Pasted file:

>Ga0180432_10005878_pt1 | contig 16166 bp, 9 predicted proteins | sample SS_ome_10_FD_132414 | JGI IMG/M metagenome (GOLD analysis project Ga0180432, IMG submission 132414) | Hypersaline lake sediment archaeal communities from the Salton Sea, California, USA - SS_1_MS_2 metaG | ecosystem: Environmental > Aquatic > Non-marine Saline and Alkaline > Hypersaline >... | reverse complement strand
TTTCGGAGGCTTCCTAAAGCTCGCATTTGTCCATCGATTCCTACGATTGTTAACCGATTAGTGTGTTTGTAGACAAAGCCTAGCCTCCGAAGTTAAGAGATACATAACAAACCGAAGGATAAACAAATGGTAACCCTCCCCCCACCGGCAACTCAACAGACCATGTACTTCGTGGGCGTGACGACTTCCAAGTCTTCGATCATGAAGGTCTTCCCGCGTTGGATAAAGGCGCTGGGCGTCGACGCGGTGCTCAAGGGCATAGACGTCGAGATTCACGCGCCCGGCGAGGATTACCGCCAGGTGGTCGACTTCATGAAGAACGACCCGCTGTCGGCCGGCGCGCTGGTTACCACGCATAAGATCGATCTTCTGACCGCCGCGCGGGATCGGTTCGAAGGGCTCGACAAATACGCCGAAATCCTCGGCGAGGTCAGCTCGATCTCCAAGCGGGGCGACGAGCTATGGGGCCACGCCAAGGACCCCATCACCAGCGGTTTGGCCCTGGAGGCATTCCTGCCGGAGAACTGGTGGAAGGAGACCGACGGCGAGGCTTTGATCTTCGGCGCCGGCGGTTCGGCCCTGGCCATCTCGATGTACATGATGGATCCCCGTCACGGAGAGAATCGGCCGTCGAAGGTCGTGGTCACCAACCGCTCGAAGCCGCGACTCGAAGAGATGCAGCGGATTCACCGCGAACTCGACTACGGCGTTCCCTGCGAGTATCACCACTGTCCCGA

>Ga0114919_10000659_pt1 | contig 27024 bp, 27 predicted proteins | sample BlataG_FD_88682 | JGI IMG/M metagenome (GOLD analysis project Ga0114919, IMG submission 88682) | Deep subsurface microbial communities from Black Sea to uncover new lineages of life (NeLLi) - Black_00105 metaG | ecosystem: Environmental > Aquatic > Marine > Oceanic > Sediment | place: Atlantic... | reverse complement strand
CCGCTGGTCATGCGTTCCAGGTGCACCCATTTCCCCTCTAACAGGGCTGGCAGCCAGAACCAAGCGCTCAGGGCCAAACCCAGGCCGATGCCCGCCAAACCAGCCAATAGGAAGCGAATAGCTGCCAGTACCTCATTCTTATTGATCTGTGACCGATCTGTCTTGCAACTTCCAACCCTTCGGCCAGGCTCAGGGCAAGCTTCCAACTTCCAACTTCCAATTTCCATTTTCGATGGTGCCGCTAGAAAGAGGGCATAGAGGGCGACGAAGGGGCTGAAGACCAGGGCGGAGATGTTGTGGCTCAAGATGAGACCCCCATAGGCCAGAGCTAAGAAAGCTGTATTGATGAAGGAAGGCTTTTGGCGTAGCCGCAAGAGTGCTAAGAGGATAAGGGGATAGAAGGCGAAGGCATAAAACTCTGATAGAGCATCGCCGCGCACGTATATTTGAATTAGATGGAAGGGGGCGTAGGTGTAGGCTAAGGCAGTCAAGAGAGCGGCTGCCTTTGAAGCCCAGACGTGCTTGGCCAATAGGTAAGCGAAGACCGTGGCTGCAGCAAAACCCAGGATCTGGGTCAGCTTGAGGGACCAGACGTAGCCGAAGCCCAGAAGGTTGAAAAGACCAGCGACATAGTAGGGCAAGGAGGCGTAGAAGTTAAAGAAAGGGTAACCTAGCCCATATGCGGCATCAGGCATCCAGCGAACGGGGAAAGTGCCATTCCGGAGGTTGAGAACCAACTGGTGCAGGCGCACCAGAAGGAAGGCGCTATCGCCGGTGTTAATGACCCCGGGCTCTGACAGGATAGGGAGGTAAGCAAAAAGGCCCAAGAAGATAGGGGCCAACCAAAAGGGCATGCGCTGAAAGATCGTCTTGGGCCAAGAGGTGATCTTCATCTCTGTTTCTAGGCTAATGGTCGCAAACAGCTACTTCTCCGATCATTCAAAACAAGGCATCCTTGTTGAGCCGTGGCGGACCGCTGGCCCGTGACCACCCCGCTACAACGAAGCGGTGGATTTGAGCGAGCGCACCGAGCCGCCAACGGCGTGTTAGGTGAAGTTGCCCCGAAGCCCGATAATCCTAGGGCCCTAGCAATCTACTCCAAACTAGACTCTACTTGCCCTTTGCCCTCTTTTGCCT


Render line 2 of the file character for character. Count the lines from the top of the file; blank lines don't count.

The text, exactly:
TTTCGGAGGCTTCCTAAAGCTCGCATTTGTCCATCGATTCCTACGATTGTTAACCGATTAGTGTGTTTGTAGACAAAGCCTAGCCTCCGAAGTTAAGAGATACATAACAAACCGAAGGATAAACAAATGGTAACCCTCCCCCCACCGGCAACTCAACAGACCATGTACTTCGTGGGCGTGACGACTTCCAAGTCTTCGATCATGAAGGTCTTCCCGCGTTGGATAAAGGCGCTGGGCGTCGACGCGGTGCTCAAGGGCATAGACGTCGAGATTCACGCGCCCGGCGAGGATTACCGCCAGGTGGTCGACTTCATGAAGAACGACCCGCTGTCGGCCGGCGCGCTGGTTACCACGCATAAGATCGATCTTCTGACCGCCGCGCGGGATCGGTTCGAAGGGCTCGACAAATACGCCGAAATCCTCGGCGAGGTCAGCTCGATCTCCAAGCGGGGCGACGAGCTATGGGGCCACGCCAAGGACCCCATCACCAGCGGTTTGGCCCTGGAGGCATTCCTGCCGGAGAACTGGTGGAAGGAGACCGACGGCGAGGCTTTGATCTTCGGCGCCGGCGGTTCGGCCCTGGCCATCTCGATGTACATGATGGATCCCCGTCACGGAGAGAATCGGCCGTCGAAGGTCGTGGTCACCAACCGCTCGAAGCCGCGACTCGAAGAGATGCAGCGGATTCACCGCGAACTCGACTACGGCGTTCCCTGCGAGTATCACCACTGTCCCGA